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GHS to vaccinate young girls against cervical cancer

Cervical Cancer

The Ghana Health Service (GHS), in an effort to reduce the prevalence of the human papillomavirus among women in Ghana, will roll out a vaccination campaign by the end of the year targeting pre-adolescents aged 9 to 14. This nationwide vaccination aims to immunize adolescents before entering into sexual activity, given the alarming rate of cervical cancer.

Programmes Manager for the Expanded Programme on Immunization at the Ghana Health Service, Dr. Kwame Amponsah-Achiano, emphasized the necessity of the two-dose vaccine for each child.

“Because we have already done a pilot which was to learn lessons, we will roll out a nationwide vaccination, and our focus is usually on young people before they start their sexual debut. So by the end of the year, we should have started the vaccination.”

“While we were doing the piloting, we had to give three doses, then it came to two, and now we are talking of one, but the one dose is also premised on the fact that we need to have a well-established screening, but we are likely to do two doses because that is the best card put forward.”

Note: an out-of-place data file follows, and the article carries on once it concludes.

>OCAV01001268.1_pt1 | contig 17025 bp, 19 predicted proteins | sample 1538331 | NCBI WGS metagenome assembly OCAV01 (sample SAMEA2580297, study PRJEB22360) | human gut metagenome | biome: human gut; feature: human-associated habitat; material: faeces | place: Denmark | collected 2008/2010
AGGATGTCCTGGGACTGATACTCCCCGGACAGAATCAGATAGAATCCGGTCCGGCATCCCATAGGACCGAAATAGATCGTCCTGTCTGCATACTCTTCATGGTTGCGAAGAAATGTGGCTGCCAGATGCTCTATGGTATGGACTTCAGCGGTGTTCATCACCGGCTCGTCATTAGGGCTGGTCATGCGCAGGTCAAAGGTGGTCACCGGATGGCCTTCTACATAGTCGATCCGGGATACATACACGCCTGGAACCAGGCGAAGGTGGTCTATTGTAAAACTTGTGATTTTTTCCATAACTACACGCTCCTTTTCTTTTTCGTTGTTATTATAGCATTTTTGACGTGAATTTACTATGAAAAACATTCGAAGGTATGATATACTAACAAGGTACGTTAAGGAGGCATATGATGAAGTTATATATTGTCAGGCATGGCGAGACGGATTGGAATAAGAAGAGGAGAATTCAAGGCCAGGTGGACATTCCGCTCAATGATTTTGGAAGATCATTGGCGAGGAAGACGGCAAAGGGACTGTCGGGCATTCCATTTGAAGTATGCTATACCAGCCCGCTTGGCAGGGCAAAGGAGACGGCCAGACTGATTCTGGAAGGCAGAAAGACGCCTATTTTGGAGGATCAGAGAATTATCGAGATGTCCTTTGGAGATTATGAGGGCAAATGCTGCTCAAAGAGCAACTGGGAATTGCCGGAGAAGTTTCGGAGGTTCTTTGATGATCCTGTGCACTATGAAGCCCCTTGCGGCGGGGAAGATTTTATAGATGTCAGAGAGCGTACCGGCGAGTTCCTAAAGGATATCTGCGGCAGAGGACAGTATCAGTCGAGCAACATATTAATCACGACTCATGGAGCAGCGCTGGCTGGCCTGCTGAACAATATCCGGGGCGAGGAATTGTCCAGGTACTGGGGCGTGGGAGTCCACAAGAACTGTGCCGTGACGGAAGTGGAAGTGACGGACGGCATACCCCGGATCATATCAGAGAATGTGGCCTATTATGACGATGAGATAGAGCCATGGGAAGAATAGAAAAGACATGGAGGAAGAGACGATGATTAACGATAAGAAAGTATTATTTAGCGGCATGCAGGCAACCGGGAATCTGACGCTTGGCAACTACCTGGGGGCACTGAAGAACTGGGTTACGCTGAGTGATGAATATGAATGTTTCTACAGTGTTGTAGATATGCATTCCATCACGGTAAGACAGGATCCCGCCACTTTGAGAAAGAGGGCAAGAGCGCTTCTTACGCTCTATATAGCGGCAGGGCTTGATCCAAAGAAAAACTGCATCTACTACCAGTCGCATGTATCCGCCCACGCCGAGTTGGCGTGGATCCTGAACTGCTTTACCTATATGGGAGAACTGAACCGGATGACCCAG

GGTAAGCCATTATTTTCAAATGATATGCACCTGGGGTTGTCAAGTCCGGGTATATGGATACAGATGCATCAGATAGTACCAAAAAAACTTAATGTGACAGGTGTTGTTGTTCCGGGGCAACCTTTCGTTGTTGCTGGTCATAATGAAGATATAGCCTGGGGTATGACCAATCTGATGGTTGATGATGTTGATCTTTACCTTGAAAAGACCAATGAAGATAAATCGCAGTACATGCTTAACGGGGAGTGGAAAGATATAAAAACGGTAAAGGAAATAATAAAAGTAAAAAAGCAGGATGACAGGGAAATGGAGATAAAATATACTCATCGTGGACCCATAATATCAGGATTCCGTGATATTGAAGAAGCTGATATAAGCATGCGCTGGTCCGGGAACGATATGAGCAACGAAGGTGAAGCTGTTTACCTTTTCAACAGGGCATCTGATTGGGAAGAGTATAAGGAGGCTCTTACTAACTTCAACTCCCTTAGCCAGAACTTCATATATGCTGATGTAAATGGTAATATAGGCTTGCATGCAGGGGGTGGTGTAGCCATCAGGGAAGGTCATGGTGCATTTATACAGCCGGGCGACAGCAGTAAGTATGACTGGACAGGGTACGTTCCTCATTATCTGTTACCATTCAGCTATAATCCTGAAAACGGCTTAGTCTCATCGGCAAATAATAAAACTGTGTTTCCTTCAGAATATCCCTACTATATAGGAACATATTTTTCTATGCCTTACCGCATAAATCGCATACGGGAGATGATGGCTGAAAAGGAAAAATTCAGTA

According to the ICO/IARC Information Centre on HPV and Cancer, Ghana has a population of 10.6 million women ages 15 years and older who are at risk of developing cervical cancer. Current estimates indicate that every year 2797 women are diagnosed with cervical cancer and 1699 die from the disease. Cervical cancer ranks as the 2nd most frequent cancer among women in Ghana and the 2nd most frequent cancer among women between 15 and 44 years of age.

Data is not yet available on the HPV burden in the general population of Ghana. However, in Western Africa, the region Ghana belongs to, about 4.3% of women in the general population are estimated to harbour cervical HPV16/18 infection at a given time, and 55.6% of invasive cervical cancers are attributed to HPVs 16 or 18.


By: Eno S. Safo

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